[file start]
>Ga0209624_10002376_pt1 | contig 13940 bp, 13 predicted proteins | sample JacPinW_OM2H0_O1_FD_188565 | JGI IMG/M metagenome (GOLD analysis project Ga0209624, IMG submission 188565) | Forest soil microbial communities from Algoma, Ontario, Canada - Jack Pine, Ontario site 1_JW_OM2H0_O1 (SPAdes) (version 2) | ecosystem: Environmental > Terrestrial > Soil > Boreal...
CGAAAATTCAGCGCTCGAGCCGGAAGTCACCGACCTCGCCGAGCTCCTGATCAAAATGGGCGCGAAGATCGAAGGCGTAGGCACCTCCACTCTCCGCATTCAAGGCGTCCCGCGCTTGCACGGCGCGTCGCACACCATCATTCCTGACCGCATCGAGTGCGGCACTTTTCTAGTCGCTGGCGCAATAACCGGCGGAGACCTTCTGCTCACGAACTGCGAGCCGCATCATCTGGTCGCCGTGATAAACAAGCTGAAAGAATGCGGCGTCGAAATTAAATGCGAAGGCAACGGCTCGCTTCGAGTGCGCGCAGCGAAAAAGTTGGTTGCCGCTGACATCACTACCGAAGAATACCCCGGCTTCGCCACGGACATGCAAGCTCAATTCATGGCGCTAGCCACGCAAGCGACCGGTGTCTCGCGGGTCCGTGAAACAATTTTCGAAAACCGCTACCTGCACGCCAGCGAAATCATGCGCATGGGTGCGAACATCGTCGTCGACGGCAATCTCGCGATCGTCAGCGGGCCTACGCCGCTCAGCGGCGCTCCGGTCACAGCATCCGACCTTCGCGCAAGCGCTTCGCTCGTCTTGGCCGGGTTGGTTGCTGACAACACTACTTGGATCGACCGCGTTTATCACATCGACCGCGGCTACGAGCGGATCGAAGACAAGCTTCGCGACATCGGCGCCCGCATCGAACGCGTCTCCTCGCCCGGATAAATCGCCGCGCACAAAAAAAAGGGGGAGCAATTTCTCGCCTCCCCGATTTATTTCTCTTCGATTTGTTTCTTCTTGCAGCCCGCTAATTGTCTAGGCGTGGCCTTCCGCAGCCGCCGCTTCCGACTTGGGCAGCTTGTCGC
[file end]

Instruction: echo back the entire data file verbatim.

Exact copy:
>Ga0209624_10002376_pt1 | contig 13940 bp, 13 predicted proteins | sample JacPinW_OM2H0_O1_FD_188565 | JGI IMG/M metagenome (GOLD analysis project Ga0209624, IMG submission 188565) | Forest soil microbial communities from Algoma, Ontario, Canada - Jack Pine, Ontario site 1_JW_OM2H0_O1 (SPAdes) (version 2) | ecosystem: Environmental > Terrestrial > Soil > Boreal...
CGAAAATTCAGCGCTCGAGCCGGAAGTCACCGACCTCGCCGAGCTCCTGATCAAAATGGGCGCGAAGATCGAAGGCGTAGGCACCTCCACTCTCCGCATTCAAGGCGTCCCGCGCTTGCACGGCGCGTCGCACACCATCATTCCTGACCGCATCGAGTGCGGCACTTTTCTAGTCGCTGGCGCAATAACCGGCGGAGACCTTCTGCTCACGAACTGCGAGCCGCATCATCTGGTCGCCGTGATAAACAAGCTGAAAGAATGCGGCGTCGAAATTAAATGCGAAGGCAACGGCTCGCTTCGAGTGCGCGCAGCGAAAAAGTTGGTTGCCGCTGACATCACTACCGAAGAATACCCCGGCTTCGCCACGGACATGCAAGCTCAATTCATGGCGCTAGCCACGCAAGCGACCGGTGTCTCGCGGGTCCGTGAAACAATTTTCGAAAACCGCTACCTGCACGCCAGCGAAATCATGCGCATGGGTGCGAACATCGTCGTCGACGGCAATCTCGCGATCGTCAGCGGGCCTACGCCGCTCAGCGGCGCTCCGGTCACAGCATCCGACCTTCGCGCAAGCGCTTCGCTCGTCTTGGCCGGGTTGGTTGCTGACAACACTACTTGGATCGACCGCGTTTATCACATCGACCGCGGCTACGAGCGGATCGAAGACAAGCTTCGCGACATCGGCGCCCGCATCGAACGCGTCTCCTCGCCCGGATAAATCGCCGCGCACAAAAAAAAGGGGGAGCAATTTCTCGCCTCCCCGATTTATTTCTCTTCGATTTGTTTCTTCTTGCAGCCCGCTAATTGTCTAGGCGTGGCCTTCCGCAGCCGCCGCTTCCGACTTGGGCAGCTTGTCGC